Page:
When Broadway isn’t busy being a temple of high art, it’s more of a transient hotel, with the oddest characters showing up for short stays. The Lyceum seems to attract a lot of these marginal types, and few of its tenants have been as marginal as Gil Faizon and George St. Geegland, two Upper West Side geezers who opened there tonight in a play-cum-comedy-act called Oh, Hello on Broadway. Faizon is the short one, in dark-green corduroy trousers with the tail of his Hawaiian shirt poking through the fly; he’s also wearing a distressed-to-the-point-of-inconsolable leather jacket, an “I voted” sticker, a chai chain, and open-toe sandals with white socks. He describes himself as “a Tony-award-viewing actor” and is every bit as annoying as that sounds. “Whether I live in your building or not,” he says, “I’m somehow on your co-op board.” St. Geegland is the tall one, in olive cords, a turtleneck and cardigan and plaid blazer, with accoutrements that include a hospital bracelet and glasses on Croakies. “I am neither Jewish nor a woman,” this supposed playwright explains, “but like many older men over 70, I have reached the age where I am somehow both.”
Laurie Metcalf and Chris Cooper Will Bring Nora’s Future to Broadway in Lucas Hnath’s A Doll’s House, Part 2By Jackson McHenry
Nora leaves Torvald, her family, and the stage, at the end of Henrik Ibsen’s A Doll’s House; but Lucas Hnath, in his latest play, and Broadway debut, has decided to bring her back. It’s a gutsy move, made gutsier by the fact that A Doll’s House, Part 2, as Hnath calls the new work, was picked up for Broadway by producer Scott Rudin, not after a stint Off Broadway or at a regional theater but on the merits of its script alone.
In 1914, Irving Berlin, already world-famous for “Alexander’s Ragtime Band,” became a charter member of ASCAP, the American Society of Composers, Arrangers and Publishers. Until then, holders of copyrights on songs were compensated only haphazardly for the use of their work; Stephen Foster, the most popular American songwriter of the previous century, died in 1864 with three cents and some Civil War scrip in his wallet. ASCAP’s monitoring and payment system allowed Berlin and his heirs (his three daughters are still alive) to prosper from his output, which was astonishing in its size and has proved even more so in its durability. He wrote at least 1,200 songs, of which perhaps 100 are still instantly recognizable, at the heart of American music.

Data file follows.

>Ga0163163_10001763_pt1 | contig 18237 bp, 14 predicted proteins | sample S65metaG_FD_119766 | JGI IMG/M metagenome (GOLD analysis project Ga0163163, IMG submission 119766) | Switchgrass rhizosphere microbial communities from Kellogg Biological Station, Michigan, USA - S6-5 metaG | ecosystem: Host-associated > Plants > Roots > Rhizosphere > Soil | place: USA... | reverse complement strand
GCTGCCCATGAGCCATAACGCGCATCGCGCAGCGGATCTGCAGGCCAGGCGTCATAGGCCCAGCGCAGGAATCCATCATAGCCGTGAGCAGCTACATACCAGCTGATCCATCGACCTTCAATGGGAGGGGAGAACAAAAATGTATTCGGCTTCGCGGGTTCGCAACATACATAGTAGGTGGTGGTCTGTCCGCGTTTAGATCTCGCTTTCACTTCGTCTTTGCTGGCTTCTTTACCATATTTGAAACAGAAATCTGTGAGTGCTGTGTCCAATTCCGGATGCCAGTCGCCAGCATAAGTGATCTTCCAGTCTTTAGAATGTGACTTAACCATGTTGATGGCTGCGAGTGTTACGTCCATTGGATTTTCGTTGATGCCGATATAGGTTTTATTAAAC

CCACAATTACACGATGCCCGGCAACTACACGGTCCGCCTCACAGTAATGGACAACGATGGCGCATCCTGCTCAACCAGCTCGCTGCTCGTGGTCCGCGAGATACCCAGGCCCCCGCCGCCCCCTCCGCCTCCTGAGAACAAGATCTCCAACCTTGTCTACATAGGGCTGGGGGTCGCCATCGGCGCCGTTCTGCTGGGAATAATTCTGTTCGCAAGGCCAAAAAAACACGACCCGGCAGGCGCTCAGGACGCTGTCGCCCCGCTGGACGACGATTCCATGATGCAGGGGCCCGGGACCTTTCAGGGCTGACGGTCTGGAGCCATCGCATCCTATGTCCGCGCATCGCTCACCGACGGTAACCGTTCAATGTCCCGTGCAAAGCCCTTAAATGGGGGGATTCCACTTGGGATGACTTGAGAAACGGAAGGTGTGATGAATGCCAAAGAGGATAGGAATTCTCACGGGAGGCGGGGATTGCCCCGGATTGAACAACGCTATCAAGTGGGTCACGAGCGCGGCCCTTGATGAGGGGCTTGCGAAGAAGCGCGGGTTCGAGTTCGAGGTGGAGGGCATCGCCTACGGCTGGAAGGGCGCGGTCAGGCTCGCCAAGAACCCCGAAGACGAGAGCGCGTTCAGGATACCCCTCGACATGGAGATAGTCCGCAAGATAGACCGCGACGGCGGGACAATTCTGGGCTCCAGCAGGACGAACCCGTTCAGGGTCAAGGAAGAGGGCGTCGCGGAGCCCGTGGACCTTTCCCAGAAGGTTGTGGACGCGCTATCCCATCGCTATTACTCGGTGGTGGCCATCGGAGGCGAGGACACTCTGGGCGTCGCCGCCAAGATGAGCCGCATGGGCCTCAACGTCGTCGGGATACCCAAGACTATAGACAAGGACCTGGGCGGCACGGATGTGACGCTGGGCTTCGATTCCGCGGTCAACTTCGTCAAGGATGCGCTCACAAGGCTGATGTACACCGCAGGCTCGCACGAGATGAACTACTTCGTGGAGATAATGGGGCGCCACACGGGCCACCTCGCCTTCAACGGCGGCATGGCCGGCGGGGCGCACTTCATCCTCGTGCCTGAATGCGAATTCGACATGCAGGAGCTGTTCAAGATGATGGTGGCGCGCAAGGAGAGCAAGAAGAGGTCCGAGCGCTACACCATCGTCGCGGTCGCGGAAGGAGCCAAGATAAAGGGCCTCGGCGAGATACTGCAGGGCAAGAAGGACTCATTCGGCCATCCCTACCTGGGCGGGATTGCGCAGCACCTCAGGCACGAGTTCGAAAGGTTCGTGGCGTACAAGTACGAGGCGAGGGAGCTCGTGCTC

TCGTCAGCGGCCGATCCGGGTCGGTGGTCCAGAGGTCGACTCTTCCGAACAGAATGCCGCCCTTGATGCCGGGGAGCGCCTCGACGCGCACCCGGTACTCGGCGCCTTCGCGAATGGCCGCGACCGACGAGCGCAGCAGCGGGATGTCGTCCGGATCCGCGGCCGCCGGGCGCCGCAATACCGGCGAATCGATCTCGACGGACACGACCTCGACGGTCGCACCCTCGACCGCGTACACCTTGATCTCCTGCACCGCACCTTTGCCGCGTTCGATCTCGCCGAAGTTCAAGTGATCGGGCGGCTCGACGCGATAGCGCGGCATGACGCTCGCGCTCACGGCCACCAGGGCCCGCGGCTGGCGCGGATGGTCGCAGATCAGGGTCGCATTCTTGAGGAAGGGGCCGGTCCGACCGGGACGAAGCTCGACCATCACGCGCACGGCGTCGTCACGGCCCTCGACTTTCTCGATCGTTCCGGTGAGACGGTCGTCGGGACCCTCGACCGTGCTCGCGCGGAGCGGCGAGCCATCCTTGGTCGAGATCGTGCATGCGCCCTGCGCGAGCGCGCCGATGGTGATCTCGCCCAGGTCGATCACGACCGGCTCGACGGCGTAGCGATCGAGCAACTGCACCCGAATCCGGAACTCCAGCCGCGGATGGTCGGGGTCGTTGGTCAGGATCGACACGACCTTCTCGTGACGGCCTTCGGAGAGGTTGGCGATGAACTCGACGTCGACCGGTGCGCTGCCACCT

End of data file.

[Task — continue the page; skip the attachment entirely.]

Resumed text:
On October 3, he asked me what day it was, and told me about the latest developments in the staging of the Mean Girls musical. Earlier this year Tina Fey teased that she was "working on the musical adaptation" of the teen movie in the summer months while Unbreakable Kimmy Schmidt was on hiatus, and now we have some definitive information about its progress — the musical will be debuting at an undisclosed date and theater in Washington, D.C., this fall. Along with Fey, her composer husband, Jeff Richmond, and lyricist Nell Benjamin have been collaborating on the stage adaption. Further information, including the cast, will be revealed at a later date. Grool!
The New Trailer for PBS’s Hamilton Documentary Will Take You to the Room Where It Happens, Without the $500 Price TagBy Devon Ivie
No need to make a pilgrimage to the Richard Rodgers Theatre to fulfill all of your Hamilton needs anymore. (Although, yes, that would certainly be wonderful, and all of your friends and family would still envy you for all eternity.) The two trailers for PBS's Hamilton documentary, titled Hamilton's America, have arrived, and the 90-minute special will explore and chart the history of the revolutionary musical. As previously reported, the doc will include interviews with subjects such as George W. Bush, Barack Obama, , and Questlove, as well as feature exclusive access of the show's beloved creator Lin-Manuel Miranda. (As the maestro himself eloquently puts it in the commentary: "I feel like Hamilton reached out of history and wouldn't let me go until I told his story.") Willing to wait for it until October 21?